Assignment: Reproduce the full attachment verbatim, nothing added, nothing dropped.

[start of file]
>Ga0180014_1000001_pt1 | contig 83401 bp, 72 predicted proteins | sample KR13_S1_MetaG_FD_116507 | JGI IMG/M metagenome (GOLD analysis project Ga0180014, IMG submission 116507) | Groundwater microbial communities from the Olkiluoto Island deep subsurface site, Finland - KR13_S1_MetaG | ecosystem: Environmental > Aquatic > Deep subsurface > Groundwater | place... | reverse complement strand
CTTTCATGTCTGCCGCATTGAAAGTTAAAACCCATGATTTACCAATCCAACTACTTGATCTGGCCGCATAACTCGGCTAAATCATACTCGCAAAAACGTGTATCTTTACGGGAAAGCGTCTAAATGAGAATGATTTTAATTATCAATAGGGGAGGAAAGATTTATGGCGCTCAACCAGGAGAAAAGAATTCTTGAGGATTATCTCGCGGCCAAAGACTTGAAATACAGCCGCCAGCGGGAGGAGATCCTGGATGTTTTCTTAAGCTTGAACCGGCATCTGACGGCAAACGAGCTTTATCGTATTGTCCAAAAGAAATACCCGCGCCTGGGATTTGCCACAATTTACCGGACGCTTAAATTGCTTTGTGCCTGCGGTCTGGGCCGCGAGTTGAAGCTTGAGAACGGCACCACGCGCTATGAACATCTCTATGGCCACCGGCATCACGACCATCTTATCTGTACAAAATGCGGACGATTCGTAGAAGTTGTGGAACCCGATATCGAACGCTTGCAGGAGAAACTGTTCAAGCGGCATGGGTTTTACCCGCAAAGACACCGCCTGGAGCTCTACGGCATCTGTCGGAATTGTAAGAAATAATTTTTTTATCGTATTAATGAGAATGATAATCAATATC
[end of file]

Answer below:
>Ga0180014_1000001_pt1 | contig 83401 bp, 72 predicted proteins | sample KR13_S1_MetaG_FD_116507 | JGI IMG/M metagenome (GOLD analysis project Ga0180014, IMG submission 116507) | Groundwater microbial communities from the Olkiluoto Island deep subsurface site, Finland - KR13_S1_MetaG | ecosystem: Environmental > Aquatic > Deep subsurface > Groundwater | place... | reverse complement strand
CTTTCATGTCTGCCGCATTGAAAGTTAAAACCCATGATTTACCAATCCAACTACTTGATCTGGCCGCATAACTCGGCTAAATCATACTCGCAAAAACGTGTATCTTTACGGGAAAGCGTCTAAATGAGAATGATTTTAATTATCAATAGGGGAGGAAAGATTTATGGCGCTCAACCAGGAGAAAAGAATTCTTGAGGATTATCTCGCGGCCAAAGACTTGAAATACAGCCGCCAGCGGGAGGAGATCCTGGATGTTTTCTTAAGCTTGAACCGGCATCTGACGGCAAACGAGCTTTATCGTATTGTCCAAAAGAAATACCCGCGCCTGGGATTTGCCACAATTTACCGGACGCTTAAATTGCTTTGTGCCTGCGGTCTGGGCCGCGAGTTGAAGCTTGAGAACGGCACCACGCGCTATGAACATCTCTATGGCCACCGGCATCACGACCATCTTATCTGTACAAAATGCGGACGATTCGTAGAAGTTGTGGAACCCGATATCGAACGCTTGCAGGAGAAACTGTTCAAGCGGCATGGGTTTTACCCGCAAAGACACCGCCTGGAGCTCTACGGCATCTGTCGGAATTGTAAGAAATAATTTTTTTATCGTATTAATGAGAATGATAATCAATATC